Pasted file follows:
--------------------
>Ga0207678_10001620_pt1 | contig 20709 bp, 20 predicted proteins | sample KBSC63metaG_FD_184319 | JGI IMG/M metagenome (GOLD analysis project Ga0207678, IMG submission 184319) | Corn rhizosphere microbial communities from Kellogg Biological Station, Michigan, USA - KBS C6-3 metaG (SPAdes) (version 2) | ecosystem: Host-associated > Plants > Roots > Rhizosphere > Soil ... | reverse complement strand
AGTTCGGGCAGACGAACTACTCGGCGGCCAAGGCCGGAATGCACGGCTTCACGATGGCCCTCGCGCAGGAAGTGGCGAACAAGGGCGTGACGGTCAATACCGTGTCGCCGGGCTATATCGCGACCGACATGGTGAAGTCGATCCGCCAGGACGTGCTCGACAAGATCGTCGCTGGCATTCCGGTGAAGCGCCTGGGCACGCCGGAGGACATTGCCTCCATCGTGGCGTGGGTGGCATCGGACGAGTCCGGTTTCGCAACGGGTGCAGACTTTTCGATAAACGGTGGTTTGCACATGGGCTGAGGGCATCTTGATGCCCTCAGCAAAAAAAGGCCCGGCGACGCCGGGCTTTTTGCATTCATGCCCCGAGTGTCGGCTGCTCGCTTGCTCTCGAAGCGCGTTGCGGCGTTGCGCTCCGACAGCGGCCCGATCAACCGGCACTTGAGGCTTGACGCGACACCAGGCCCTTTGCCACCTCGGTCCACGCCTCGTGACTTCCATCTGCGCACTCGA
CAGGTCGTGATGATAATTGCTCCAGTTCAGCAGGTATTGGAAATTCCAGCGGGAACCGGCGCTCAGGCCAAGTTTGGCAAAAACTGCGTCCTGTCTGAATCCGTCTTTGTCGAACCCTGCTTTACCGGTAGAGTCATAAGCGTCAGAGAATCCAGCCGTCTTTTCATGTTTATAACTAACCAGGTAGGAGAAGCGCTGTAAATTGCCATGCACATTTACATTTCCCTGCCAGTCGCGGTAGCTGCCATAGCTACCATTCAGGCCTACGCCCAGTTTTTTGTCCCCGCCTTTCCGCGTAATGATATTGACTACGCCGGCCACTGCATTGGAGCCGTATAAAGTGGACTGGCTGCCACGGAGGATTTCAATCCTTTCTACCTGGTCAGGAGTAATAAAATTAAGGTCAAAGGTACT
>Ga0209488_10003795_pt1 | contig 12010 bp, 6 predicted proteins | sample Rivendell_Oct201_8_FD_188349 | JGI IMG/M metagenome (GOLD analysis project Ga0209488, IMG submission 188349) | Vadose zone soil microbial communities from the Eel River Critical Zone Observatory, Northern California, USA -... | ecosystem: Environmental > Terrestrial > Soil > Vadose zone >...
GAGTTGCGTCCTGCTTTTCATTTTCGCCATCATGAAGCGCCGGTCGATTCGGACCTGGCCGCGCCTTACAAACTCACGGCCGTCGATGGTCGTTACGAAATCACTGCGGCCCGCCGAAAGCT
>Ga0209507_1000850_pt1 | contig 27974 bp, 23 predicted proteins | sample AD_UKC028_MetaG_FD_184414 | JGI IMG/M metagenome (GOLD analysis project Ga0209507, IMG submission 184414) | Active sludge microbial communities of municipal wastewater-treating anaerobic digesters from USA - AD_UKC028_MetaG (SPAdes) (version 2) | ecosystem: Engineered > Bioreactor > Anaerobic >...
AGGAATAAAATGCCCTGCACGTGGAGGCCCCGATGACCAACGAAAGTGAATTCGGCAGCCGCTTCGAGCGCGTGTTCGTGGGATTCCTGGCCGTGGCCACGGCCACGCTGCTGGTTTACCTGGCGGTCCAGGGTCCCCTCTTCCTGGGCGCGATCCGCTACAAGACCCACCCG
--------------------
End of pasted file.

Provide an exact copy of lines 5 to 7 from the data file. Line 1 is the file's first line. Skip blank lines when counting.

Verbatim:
GAGTTGCGTCCTGCTTTTCATTTTCGCCATCATGAAGCGCCGGTCGATTCGGACCTGGCCGCGCCTTACAAACTCACGGCCGTCGATGGTCGTTACGAAATCACTGCGGCCCGCCGAAAGCT
>Ga0209507_1000850_pt1 | contig 27974 bp, 23 predicted proteins | sample AD_UKC028_MetaG_FD_184414 | JGI IMG/M metagenome (GOLD analysis project Ga0209507, IMG submission 184414) | Active sludge microbial communities of municipal wastewater-treating anaerobic digesters from USA - AD_UKC028_MetaG (SPAdes) (version 2) | ecosystem: Engineered > Bioreactor > Anaerobic >...
AGGAATAAAATGCCCTGCACGTGGAGGCCCCGATGACCAACGAAAGTGAATTCGGCAGCCGCTTCGAGCGCGTGTTCGTGGGATTCCTGGCCGTGGCCACGGCCACGCTGCTGGTTTACCTGGCGGTCCAGGGTCCCCTCTTCCTGGGCGCGATCCGCTACAAGACCCACCCG